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West Side housing story is uplifting

You cannot call them urban pioneers. The neighborhood is too far along. Homesteaders maybe. They are part of a figurative wagon train of settlers, of newcomers to a developing frontier. Cristina D'Angelo and Jane Marcotte, like others before them, are staking a claim.

A few years from now, the abandoned houses and fixer-uppers will be gone. The territory will be settled. Whatever was left of the wild West Side -- or, at least, this slab of it -- will have disappeared.

This is a good thing.

The streets west of Richmond Avenue -- long a boundary between the upscale Elmwood Village and a sketchy neighborhood -- are being transformed. Thousands of Garden Walk visitors saw last weekend for themselves: Rhode Island, Chenango, Essex, 19th, York, Connecticut, 16th. Block by block, the West Side is being resettled.

Singles, young couples, immigrants, investors -- real ones, not absentee landlords and out-of-state "flippers" -- are buying in. Granted, some streets remain works in progress. But the strength is spreading.

D'Angelo and Marcotte last year bought the circa-1870s, needs-TLC bungalow on Rhode Island a few doors from a firehouse. Monday found them in work pants and T-shirts, sanding and painting their way to a September move-in. For them, this is more than a rising-tide investment. As Marcotte, a massage therapist, told me, "It's about being a part of rehabbing a neighborhood."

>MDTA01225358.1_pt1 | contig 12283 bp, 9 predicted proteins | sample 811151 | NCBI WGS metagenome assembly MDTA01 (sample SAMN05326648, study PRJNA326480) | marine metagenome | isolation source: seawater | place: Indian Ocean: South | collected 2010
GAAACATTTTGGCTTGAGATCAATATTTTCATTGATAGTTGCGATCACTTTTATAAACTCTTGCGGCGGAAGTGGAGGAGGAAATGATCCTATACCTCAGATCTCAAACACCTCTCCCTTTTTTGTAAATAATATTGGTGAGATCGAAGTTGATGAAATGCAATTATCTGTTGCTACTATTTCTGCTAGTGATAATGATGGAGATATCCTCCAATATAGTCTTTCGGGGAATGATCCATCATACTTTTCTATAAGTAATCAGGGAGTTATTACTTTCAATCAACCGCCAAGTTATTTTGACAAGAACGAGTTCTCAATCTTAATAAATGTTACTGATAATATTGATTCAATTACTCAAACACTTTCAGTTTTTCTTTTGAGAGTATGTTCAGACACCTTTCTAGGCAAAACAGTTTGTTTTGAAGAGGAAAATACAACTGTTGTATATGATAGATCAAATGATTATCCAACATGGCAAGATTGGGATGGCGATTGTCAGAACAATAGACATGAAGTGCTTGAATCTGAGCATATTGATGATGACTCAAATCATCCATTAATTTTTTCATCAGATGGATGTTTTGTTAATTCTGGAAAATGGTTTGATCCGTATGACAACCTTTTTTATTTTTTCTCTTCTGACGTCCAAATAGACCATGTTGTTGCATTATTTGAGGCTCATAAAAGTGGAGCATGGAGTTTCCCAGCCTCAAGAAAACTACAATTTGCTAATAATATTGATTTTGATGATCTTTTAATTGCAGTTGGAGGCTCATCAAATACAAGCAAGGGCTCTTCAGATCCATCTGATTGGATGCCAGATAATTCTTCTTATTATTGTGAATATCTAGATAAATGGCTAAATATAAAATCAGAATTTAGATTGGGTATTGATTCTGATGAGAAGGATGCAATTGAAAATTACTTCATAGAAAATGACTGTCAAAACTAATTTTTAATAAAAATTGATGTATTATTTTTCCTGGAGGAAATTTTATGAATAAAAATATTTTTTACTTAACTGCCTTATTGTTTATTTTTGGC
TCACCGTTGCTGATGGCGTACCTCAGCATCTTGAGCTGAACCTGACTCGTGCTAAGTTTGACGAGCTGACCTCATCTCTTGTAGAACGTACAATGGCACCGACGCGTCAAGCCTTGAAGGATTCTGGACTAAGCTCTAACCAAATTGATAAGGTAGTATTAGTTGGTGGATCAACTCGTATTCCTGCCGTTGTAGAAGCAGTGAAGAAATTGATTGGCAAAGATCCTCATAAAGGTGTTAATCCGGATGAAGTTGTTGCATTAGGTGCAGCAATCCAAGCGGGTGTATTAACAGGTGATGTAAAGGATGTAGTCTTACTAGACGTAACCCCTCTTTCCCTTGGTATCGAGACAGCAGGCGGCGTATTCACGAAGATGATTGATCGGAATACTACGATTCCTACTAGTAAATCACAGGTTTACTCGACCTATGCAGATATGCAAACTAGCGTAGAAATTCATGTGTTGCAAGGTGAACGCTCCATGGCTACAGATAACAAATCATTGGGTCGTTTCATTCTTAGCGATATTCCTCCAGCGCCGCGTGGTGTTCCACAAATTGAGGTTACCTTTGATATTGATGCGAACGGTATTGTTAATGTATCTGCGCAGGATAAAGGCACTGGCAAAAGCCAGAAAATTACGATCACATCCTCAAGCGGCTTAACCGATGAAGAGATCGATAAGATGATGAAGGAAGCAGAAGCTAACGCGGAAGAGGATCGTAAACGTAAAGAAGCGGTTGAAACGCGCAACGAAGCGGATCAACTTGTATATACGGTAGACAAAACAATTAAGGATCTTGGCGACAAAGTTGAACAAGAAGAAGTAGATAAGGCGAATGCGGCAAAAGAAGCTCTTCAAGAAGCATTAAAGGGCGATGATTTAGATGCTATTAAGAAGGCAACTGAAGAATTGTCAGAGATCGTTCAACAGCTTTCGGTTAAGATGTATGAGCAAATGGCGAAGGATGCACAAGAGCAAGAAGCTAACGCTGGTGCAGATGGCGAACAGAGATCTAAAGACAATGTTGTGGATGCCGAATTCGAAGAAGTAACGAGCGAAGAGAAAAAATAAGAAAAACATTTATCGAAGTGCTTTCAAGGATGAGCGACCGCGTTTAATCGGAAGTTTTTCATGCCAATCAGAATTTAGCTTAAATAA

They are not yuppies looking to gentrify. They are working-class folks eager to stabilize a multicultural neighborhood. The light of true believers is in their eyes. The energy and commitment are typical of the new-homeowner posse.

"We heard about what was going on," said D'Angelo, a teacher, "and wanted to get in on the ground floor."

Houses are being reclaimed and restored, instead of demolished. On the same streets that homeowners decades ago fled for the suburbs, a new generation is restaking a pride-in-ownership, sense-of-community claim. They share an adventurist mentality, an enthusiasm that feeds off itself and off each other. It is nice to see.

I have lived in Buffalo for 30 years. I have seen blight spread like a rolling fog into decent neighborhoods. It is gratifying to see the reverse. It shows that a strong neighborhood can expand instead of contract. It can push its boundaries, instead of hunkering down and playing defense. That is what the West Side story says to me.

J.M. Reed of MJ Peterson Realty witnessed the transformation. A decade ago, before becoming an associate broker, Reed was a paramedic working on the West Side.

"I'd get called over here for shootings and stabbings," he recalled. "Ten years ago, I would never have considered living here. It's night and day from that now."

The numbers don't lie: The near West Side is the hottest housing market in Western New York. The average sale price of houses in a 12-block swatch tripled from 2000 to 2010, to nearly $80,000. And rising.

Higher property values in the adjacent Elmwood Village priced out young couples and singles. It is no accident they looked across Richmond Avenue. The West Side Collaborative -- a stew pot of community groups -- and nonprofits had for years been reclaiming abandoned houses. With the help of then-Housing Court Judge Henry Nowak, they pressured derelict homeowners and slumlords into fixing or selling. It set the table for resettlement.

"The [community groups] and nonprofits needed new homeowners," Reed said, "and vice versa."

Enter D'Angelo, Marcotte and a horde of other urban settlers. Visitors last weekend saw the difference -- with a Garden Walk on the now not-so-wild West Side.